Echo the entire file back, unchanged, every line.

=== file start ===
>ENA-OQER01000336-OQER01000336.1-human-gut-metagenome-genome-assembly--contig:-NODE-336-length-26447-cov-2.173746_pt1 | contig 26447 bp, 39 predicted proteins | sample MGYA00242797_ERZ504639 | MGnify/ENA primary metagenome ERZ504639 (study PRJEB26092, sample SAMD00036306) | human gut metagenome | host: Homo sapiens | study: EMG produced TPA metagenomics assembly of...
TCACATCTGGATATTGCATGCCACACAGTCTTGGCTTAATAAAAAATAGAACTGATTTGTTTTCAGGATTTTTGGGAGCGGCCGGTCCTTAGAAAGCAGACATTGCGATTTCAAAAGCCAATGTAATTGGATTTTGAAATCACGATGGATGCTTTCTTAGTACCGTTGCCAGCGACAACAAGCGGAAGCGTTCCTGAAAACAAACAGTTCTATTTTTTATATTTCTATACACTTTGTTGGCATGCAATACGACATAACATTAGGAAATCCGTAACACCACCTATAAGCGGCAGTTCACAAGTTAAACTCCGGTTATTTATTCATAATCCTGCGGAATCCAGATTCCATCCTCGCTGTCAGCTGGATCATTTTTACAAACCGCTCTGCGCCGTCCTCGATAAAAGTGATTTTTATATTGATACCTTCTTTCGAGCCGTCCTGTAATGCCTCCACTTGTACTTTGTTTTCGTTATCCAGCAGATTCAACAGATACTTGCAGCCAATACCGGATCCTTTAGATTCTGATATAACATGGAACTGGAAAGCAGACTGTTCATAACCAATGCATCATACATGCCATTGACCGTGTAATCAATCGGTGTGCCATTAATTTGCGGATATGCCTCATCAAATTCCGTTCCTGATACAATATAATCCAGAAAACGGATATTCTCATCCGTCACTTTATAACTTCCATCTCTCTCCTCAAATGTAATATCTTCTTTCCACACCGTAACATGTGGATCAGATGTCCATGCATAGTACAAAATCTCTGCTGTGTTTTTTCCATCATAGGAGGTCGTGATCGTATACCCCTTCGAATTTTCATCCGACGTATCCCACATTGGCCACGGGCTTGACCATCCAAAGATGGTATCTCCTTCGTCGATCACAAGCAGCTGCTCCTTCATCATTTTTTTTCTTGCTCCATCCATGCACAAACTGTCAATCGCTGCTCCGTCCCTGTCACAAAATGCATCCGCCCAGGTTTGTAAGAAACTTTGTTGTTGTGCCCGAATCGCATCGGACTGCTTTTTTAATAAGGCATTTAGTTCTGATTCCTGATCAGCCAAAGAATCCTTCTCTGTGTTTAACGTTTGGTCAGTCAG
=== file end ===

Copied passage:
>ENA-OQER01000336-OQER01000336.1-human-gut-metagenome-genome-assembly--contig:-NODE-336-length-26447-cov-2.173746_pt1 | contig 26447 bp, 39 predicted proteins | sample MGYA00242797_ERZ504639 | MGnify/ENA primary metagenome ERZ504639 (study PRJEB26092, sample SAMD00036306) | human gut metagenome | host: Homo sapiens | study: EMG produced TPA metagenomics assembly of...
TCACATCTGGATATTGCATGCCACACAGTCTTGGCTTAATAAAAAATAGAACTGATTTGTTTTCAGGATTTTTGGGAGCGGCCGGTCCTTAGAAAGCAGACATTGCGATTTCAAAAGCCAATGTAATTGGATTTTGAAATCACGATGGATGCTTTCTTAGTACCGTTGCCAGCGACAACAAGCGGAAGCGTTCCTGAAAACAAACAGTTCTATTTTTTATATTTCTATACACTTTGTTGGCATGCAATACGACATAACATTAGGAAATCCGTAACACCACCTATAAGCGGCAGTTCACAAGTTAAACTCCGGTTATTTATTCATAATCCTGCGGAATCCAGATTCCATCCTCGCTGTCAGCTGGATCATTTTTACAAACCGCTCTGCGCCGTCCTCGATAAAAGTGATTTTTATATTGATACCTTCTTTCGAGCCGTCCTGTAATGCCTCCACTTGTACTTTGTTTTCGTTATCCAGCAGATTCAACAGATACTTGCAGCCAATACCGGATCCTTTAGATTCTGATATAACATGGAACTGGAAAGCAGACTGTTCATAACCAATGCATCATACATGCCATTGACCGTGTAATCAATCGGTGTGCCATTAATTTGCGGATATGCCTCATCAAATTCCGTTCCTGATACAATATAATCCAGAAAACGGATATTCTCATCCGTCACTTTATAACTTCCATCTCTCTCCTCAAATGTAATATCTTCTTTCCACACCGTAACATGTGGATCAGATGTCCATGCATAGTACAAAATCTCTGCTGTGTTTTTTCCATCATAGGAGGTCGTGATCGTATACCCCTTCGAATTTTCATCCGACGTATCCCACATTGGCCACGGGCTTGACCATCCAAAGATGGTATCTCCTTCGTCGATCACAAGCAGCTGCTCCTTCATCATTTTTTTTCTTGCTCCATCCATGCACAAACTGTCAATCGCTGCTCCGTCCCTGTCACAAAATGCATCCGCCCAGGTTTGTAAGAAACTTTGTTGTTGTGCCCGAATCGCATCGGACTGCTTTTTTAATAAGGCATTTAGTTCTGATTCCTGATCAGCCAAAGAATCCTTCTCTGTGTTTAACGTTTGGTCAGTCAG